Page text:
2. Interview ten adults who work in a corporate setting. Write up a list of questions prior to the interview to keep you focused on some of the issues discussed in Ferris’ novel. Some questions you ask might include the following: (1) Are you satisfied with your job? (2) How secure does your job make you feel? (3) Do you or your fellow employees pull pranks on one another? (4) How much time do you spend socializing on the job? (5) Are you aware of any office romances? (6) How much time do you waste in an average day at work? (7) How many meetings do you attend in one week? (8) If you could have any job you wanted, what would your dream job be? (9) Why don’t you pursue your dream job? Ask at least twenty questions, then provide your class with a summary of your findings and some of the more interesting answers you received.

3. Write a short story using the pronoun “we” for the narrator. Then write the same story with the pronoun “I.” Next write the story with a third-person narrator (“he” or “she”). How did each different point of view change your story? Turn in your short stories to your teacher as well as your analysis of the three different points of view.

4. From the clues provided about Lynn Mason’s cancer, research this disease so you can explain to your class why Lynn died. How does this particular cancer progress? What were Lynn’s chances of survival? Would the cancer have been less threatening if she had gone to the doctor earlier? Also provide a statistical report on this type of cancer. How many women died of this disease in 1990? In 2000? In 2007? What has the medical community discovered about this type of cancer over the years? Present your findings to your class.

Techniques / Literary Precedents

Making the top-ten lists of Time, Christian Science Monitor, the Los Angeles Times, and several other publications in 2007, Ferris’ novel became a runaway bestseller and critical favorite. One reason for this, according to Seattle Times reviewer Michael Upchurch (April 1, 2007), is that Ferris knows how to bring his characters to life with well-executed strokes or, as Upchurch put it, “a few artful phrases.”

Eric Weinberger, writing for the Spectator (March 31, 2007), praised Ferris’ first novel for the narrator’s use of the pronoun “we” and the effect that this produces as it mimics corporate culture. Weinberger also wrote that the story makes “continued pronouncements or judgments that skip straight from the mundane to the profound, encompassing us all.”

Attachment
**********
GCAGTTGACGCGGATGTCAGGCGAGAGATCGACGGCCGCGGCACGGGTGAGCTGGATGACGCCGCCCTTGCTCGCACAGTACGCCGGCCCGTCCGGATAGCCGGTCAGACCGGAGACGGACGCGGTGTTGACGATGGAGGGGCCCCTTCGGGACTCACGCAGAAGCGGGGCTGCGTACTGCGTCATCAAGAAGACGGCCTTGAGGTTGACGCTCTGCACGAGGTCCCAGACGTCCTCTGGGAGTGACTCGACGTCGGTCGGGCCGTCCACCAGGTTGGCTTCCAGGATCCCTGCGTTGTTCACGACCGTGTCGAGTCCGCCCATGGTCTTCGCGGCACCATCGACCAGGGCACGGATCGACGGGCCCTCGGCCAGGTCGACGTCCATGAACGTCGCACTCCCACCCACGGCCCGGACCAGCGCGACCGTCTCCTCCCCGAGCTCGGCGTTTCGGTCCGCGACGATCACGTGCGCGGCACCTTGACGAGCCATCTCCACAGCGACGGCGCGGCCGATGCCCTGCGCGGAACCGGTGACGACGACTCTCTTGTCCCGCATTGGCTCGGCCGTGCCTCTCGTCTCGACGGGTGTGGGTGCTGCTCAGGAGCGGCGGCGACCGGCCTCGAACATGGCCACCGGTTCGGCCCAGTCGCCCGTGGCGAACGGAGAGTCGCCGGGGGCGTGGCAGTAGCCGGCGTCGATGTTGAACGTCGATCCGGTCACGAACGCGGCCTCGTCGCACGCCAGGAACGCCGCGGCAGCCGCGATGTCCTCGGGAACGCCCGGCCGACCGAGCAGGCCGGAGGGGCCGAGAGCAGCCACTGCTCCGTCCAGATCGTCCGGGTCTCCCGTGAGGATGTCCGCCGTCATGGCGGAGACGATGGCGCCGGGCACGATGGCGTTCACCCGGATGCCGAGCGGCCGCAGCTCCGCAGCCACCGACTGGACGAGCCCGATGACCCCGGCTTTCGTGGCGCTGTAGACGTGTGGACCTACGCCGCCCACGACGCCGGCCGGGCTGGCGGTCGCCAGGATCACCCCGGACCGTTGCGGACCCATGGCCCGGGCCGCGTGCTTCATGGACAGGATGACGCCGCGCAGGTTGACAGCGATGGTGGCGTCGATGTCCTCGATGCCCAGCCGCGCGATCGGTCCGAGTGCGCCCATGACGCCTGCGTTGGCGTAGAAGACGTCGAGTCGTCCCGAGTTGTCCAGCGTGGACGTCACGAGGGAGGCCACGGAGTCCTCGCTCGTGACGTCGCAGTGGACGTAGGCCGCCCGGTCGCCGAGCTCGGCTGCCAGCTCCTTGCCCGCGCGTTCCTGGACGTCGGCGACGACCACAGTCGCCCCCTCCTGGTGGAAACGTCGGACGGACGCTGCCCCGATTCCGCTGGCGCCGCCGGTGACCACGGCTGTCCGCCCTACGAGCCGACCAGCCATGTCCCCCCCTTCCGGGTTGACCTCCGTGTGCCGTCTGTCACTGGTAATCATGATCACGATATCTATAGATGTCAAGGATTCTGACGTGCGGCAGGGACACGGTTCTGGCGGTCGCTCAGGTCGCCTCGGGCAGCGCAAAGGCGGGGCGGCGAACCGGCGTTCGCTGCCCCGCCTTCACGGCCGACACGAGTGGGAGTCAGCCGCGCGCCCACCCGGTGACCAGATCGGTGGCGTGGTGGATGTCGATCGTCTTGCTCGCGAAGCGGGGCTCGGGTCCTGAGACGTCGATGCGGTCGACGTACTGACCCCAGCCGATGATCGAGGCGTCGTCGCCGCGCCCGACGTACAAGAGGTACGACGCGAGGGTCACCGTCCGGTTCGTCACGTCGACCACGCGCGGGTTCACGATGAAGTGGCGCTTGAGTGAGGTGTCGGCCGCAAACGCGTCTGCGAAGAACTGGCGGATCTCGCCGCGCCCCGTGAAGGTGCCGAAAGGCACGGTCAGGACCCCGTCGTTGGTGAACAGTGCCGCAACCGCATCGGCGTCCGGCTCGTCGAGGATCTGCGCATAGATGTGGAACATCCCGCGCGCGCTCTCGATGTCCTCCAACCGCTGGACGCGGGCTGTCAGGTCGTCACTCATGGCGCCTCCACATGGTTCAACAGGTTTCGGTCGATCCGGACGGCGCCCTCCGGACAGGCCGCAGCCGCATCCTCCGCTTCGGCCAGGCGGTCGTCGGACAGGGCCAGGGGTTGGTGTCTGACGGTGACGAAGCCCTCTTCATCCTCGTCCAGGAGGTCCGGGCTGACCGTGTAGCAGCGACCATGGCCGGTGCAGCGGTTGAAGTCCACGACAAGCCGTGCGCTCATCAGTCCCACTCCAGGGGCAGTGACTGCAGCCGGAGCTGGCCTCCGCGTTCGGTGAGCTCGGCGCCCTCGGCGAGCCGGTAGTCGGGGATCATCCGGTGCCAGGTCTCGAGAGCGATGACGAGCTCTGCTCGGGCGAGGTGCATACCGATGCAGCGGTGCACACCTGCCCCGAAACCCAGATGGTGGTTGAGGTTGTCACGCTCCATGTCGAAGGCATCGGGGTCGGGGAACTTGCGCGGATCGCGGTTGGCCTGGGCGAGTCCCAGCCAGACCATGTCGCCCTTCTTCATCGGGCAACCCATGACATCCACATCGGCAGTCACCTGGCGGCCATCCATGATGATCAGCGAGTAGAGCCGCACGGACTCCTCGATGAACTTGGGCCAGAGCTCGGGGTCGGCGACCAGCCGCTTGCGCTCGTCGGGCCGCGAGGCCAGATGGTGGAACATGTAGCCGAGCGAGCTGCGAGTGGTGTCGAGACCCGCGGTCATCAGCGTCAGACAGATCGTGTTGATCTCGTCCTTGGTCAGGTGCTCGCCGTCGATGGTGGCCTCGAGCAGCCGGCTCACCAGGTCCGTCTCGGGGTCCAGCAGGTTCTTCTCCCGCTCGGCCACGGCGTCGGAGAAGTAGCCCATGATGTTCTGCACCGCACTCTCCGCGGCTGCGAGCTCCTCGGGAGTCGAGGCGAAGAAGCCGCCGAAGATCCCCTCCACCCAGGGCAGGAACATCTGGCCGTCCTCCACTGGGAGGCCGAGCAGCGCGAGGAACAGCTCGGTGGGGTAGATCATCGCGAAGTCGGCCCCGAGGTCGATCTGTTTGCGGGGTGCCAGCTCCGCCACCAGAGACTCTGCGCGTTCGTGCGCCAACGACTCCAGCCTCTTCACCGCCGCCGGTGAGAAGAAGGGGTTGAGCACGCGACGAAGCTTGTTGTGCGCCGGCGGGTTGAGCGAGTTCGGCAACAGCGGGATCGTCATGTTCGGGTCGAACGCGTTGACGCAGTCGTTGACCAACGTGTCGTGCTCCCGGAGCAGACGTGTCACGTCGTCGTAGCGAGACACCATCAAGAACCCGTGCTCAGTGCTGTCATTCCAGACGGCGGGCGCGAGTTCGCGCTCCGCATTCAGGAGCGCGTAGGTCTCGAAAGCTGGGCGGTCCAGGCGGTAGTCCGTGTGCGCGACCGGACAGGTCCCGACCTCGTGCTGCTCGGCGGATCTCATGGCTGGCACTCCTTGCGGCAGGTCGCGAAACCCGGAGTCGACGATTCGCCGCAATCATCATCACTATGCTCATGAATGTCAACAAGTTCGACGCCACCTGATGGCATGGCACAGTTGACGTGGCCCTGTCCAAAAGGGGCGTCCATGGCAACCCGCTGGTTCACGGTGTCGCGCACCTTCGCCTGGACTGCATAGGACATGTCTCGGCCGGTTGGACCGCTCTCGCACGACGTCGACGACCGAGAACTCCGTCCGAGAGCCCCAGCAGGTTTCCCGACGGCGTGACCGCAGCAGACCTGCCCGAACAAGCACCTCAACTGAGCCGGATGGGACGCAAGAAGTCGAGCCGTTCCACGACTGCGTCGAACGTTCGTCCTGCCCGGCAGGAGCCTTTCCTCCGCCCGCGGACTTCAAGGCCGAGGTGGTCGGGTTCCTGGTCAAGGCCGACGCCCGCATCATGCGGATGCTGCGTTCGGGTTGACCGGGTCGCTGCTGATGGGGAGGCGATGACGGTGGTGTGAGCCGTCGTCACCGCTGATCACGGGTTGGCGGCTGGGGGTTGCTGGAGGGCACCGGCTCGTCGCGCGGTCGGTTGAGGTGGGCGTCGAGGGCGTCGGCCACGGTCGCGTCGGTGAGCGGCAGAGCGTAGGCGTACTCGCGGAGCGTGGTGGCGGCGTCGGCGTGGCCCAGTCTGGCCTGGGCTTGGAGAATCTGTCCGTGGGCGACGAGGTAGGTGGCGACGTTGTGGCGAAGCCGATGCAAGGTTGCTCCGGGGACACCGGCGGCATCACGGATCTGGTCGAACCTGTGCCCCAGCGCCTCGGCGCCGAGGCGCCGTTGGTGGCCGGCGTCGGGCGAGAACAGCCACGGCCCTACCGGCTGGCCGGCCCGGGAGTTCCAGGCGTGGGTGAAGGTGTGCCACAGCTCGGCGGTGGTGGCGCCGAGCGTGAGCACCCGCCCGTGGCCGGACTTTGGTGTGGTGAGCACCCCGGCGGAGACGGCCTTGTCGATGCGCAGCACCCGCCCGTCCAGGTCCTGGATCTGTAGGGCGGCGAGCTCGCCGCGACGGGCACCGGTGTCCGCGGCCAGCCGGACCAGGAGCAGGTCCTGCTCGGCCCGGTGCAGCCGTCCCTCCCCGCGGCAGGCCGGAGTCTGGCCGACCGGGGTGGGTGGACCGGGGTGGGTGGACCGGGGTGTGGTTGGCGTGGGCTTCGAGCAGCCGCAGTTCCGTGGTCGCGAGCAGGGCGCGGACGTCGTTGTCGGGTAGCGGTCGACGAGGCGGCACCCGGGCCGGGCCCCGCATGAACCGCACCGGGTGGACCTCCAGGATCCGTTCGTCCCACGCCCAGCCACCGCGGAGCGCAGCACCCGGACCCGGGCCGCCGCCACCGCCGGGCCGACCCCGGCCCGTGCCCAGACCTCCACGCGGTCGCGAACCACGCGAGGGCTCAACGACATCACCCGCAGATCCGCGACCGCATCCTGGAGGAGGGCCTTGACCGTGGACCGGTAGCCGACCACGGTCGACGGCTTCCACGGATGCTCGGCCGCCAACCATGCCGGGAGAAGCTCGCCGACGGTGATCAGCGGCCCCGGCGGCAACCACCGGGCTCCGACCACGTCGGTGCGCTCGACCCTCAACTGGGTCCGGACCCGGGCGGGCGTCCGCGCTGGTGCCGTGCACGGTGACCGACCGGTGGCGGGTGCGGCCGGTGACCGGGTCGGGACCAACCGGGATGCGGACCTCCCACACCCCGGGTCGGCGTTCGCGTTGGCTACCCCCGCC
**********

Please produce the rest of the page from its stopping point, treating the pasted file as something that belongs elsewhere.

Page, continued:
In a piece for the New York Times Book Review (March 18, 2007), James Poniewozik wrote that Ferris’ characters, after being laid off, actually begin to miss the badgering, the pranks, and the gossip—that is to say, the awkward sense of friendship that unites them. Readers are able to empathize as they come to “the end of this perceptive and darkly entertaining novel.”

Related Titles / Adaptations

Ferris gives credit for the title of his novel to a line in Don DeLillo’s Americana (1989). Many critics have pointed out the similarities between the two books, stating that Ferris’ is a bit lighter, but the themes of isolation and a search for meaning in life are the same.

Max Barry tends to write about the corporate world, and in his third novel, Company (2006), he adds a lot of humor. The writing has been called amusing as well as wry, as Barry demonstrates how corporate America is turning people into cogs.

Deep in the jungles of Vietnam, characters created by author Denis Johnson are turned into uncaring, numb souls to an even greater extent than those trapped in corporate America. Johnson’s war novel Tree of Smoke (2007) beat out Ferris’ work to win the 2007 National Book Award. Johnson created a far harsher world without any comic relief.

For Further Reference

Cooper, Darcy. 2007. Office politics cubed. Los Angeles Times, March 11, p. R 10. Cooper cautiously suspects that Ferris’ book might eventually be called the “Great American Novel.”

Dumenco, Simon. 2007. Overthink this: Your world just came out in hardcover. Advertising Age 78 (10): 30. Dumenco highly recommended this novel, calling Ferris’ work a “hilarious, vivid, and oddly touching story.”

Othmer, James P. 2007. As seen in the advertising world. Washington Post, May 28, p. C 5. In his review of Ferris’ Then We Came to the End, Othmer referred to the novel as “funny and impressively observed.”

Poniewozik, James. 2007. Pink slip blues. New York Times Book Review, March 18, p. 1. Poniewozik was pleasantly surprised by Ferris’ first novel. At first he was worried that it would be yet another angry book about the workplace, but Poniewozik instead found it “expansive, great-hearted and acidly funny.”